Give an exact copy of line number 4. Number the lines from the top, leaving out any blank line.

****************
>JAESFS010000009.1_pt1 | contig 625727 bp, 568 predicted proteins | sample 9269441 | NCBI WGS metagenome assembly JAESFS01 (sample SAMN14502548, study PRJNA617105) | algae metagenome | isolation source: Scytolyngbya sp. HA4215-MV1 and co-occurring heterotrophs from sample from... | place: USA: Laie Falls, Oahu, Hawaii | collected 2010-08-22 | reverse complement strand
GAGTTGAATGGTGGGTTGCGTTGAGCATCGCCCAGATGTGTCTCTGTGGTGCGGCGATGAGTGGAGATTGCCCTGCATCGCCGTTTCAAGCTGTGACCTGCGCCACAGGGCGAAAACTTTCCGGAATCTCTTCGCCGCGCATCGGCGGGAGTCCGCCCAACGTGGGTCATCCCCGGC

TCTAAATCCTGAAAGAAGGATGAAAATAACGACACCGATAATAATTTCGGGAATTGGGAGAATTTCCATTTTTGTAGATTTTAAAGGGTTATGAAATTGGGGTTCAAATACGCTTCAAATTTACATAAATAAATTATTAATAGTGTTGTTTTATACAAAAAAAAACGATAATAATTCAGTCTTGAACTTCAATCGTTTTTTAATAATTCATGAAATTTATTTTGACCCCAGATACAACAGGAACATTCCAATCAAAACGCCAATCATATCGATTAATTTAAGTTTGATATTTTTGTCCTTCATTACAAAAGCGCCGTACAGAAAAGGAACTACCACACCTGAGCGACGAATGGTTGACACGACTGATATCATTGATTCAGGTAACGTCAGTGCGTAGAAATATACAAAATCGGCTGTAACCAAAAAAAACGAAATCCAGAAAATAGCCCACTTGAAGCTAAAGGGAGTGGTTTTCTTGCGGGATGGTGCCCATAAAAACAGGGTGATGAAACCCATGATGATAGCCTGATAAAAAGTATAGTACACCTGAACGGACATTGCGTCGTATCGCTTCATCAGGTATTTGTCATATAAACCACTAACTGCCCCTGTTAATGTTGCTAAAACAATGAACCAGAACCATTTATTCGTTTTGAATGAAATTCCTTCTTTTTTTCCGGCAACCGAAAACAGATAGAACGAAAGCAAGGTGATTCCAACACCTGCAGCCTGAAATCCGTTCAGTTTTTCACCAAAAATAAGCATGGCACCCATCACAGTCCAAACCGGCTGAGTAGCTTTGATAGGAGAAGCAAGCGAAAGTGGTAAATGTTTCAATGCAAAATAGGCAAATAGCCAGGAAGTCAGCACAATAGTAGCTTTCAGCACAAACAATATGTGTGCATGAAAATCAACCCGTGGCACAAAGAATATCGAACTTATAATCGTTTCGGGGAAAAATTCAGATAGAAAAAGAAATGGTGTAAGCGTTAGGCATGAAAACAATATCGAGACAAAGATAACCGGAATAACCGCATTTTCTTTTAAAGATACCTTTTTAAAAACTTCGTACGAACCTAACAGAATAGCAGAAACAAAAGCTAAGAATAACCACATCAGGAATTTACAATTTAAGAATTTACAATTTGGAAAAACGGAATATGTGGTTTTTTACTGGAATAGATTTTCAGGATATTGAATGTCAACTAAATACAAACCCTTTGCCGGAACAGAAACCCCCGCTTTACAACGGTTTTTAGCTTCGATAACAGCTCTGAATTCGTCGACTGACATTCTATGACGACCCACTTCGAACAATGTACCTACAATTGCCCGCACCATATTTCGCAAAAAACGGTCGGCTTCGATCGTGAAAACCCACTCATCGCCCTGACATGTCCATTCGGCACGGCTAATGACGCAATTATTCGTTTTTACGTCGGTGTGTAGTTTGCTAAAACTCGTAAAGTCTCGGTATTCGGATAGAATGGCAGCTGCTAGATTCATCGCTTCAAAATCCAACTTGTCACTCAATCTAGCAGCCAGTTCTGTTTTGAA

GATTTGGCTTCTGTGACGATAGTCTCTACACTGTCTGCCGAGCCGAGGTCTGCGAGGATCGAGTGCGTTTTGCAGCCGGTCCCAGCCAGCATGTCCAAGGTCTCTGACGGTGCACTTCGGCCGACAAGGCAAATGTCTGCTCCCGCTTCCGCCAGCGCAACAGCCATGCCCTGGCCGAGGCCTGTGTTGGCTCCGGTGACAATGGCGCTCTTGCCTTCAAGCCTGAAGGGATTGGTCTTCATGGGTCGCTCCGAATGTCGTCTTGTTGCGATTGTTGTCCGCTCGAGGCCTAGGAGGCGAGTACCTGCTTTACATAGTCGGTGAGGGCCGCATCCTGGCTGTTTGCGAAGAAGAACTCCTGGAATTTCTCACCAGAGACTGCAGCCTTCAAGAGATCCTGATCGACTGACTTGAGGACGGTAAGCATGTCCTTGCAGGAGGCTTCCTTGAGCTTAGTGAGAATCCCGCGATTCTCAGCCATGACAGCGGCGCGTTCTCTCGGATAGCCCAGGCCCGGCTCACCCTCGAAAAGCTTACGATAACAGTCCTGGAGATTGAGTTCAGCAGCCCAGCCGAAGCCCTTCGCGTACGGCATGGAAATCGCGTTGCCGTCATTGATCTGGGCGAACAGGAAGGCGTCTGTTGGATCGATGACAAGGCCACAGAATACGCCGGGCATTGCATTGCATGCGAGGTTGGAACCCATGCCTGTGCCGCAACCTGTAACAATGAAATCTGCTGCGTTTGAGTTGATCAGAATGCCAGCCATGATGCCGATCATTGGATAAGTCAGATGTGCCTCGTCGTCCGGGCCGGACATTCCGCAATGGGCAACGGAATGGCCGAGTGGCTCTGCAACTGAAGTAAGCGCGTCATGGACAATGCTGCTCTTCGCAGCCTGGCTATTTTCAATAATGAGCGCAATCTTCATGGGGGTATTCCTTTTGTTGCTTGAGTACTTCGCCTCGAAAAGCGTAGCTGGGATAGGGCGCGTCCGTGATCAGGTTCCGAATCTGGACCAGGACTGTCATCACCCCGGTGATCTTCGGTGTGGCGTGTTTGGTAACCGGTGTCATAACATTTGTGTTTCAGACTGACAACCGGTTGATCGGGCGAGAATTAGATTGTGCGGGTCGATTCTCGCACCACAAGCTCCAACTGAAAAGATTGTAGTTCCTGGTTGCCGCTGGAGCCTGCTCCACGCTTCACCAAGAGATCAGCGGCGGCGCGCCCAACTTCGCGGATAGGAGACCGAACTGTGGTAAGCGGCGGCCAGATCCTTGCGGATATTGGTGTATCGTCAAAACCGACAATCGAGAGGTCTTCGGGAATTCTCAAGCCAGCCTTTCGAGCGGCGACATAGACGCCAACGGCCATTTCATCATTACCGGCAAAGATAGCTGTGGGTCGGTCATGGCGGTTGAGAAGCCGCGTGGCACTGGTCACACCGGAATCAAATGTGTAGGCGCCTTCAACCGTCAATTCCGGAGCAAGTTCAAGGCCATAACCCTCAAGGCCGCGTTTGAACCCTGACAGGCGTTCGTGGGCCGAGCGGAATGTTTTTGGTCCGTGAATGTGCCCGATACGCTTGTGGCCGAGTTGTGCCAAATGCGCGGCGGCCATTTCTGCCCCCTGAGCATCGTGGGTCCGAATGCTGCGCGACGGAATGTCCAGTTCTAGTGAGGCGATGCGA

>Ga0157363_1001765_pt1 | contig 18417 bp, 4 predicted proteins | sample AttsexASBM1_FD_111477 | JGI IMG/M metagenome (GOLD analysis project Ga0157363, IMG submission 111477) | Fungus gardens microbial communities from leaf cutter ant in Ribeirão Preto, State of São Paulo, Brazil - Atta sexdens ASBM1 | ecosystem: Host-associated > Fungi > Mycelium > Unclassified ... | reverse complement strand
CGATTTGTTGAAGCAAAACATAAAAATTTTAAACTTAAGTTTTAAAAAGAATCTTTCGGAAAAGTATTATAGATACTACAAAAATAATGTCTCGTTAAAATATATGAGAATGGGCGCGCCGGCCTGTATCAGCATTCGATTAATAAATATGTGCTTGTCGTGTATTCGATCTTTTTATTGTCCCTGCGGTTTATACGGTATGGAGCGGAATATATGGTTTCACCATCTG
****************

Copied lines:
GATTTGGCTTCTGTGACGATAGTCTCTACACTGTCTGCCGAGCCGAGGTCTGCGAGGATCGAGTGCGTTTTGCAGCCGGTCCCAGCCAGCATGTCCAAGGTCTCTGACGGTGCACTTCGGCCGACAAGGCAAATGTCTGCTCCCGCTTCCGCCAGCGCAACAGCCATGCCCTGGCCGAGGCCTGTGTTGGCTCCGGTGACAATGGCGCTCTTGCCTTCAAGCCTGAAGGGATTGGTCTTCATGGGTCGCTCCGAATGTCGTCTTGTTGCGATTGTTGTCCGCTCGAGGCCTAGGAGGCGAGTACCTGCTTTACATAGTCGGTGAGGGCCGCATCCTGGCTGTTTGCGAAGAAGAACTCCTGGAATTTCTCACCAGAGACTGCAGCCTTCAAGAGATCCTGATCGACTGACTTGAGGACGGTAAGCATGTCCTTGCAGGAGGCTTCCTTGAGCTTAGTGAGAATCCCGCGATTCTCAGCCATGACAGCGGCGCGTTCTCTCGGATAGCCCAGGCCCGGCTCACCCTCGAAAAGCTTACGATAACAGTCCTGGAGATTGAGTTCAGCAGCCCAGCCGAAGCCCTTCGCGTACGGCATGGAAATCGCGTTGCCGTCATTGATCTGGGCGAACAGGAAGGCGTCTGTTGGATCGATGACAAGGCCACAGAATACGCCGGGCATTGCATTGCATGCGAGGTTGGAACCCATGCCTGTGCCGCAACCTGTAACAATGAAATCTGCTGCGTTTGAGTTGATCAGAATGCCAGCCATGATGCCGATCATTGGATAAGTCAGATGTGCCTCGTCGTCCGGGCCGGACATTCCGCAATGGGCAACGGAATGGCCGAGTGGCTCTGCAACTGAAGTAAGCGCGTCATGGACAATGCTGCTCTTCGCAGCCTGGCTATTTTCAATAATGAGCGCAATCTTCATGGGGGTATTCCTTTTGTTGCTTGAGTACTTCGCCTCGAAAAGCGTAGCTGGGATAGGGCGCGTCCGTGATCAGGTTCCGAATCTGGACCAGGACTGTCATCACCCCGGTGATCTTCGGTGTGGCGTGTTTGGTAACCGGTGTCATAACATTTGTGTTTCAGACTGACAACCGGTTGATCGGGCGAGAATTAGATTGTGCGGGTCGATTCTCGCACCACAAGCTCCAACTGAAAAGATTGTAGTTCCTGGTTGCCGCTGGAGCCTGCTCCACGCTTCACCAAGAGATCAGCGGCGGCGCGCCCAACTTCGCGGATAGGAGACCGAACTGTGGTAAGCGGCGGCCAGATCCTTGCGGATATTGGTGTATCGTCAAAACCGACAATCGAGAGGTCTTCGGGAATTCTCAAGCCAGCCTTTCGAGCGGCGACATAGACGCCAACGGCCATTTCATCATTACCGGCAAAGATAGCTGTGGGTCGGTCATGGCGGTTGAGAAGCCGCGTGGCACTGGTCACACCGGAATCAAATGTGTAGGCGCCTTCAACCGTCAATTCCGGAGCAAGTTCAAGGCCATAACCCTCAAGGCCGCGTTTGAACCCTGACAGGCGTTCGTGGGCCGAGCGGAATGTTTTTGGTCCGTGAATGTGCCCGATACGCTTGTGGCCGAGTTGTGCCAAATGCGCGGCGGCCATTTCTGCCCCCTGAGCATCGTGGGTCCGAATGCTGCGCGACGGAATGTCCAGTTCTAGTGAGGCGATGCGA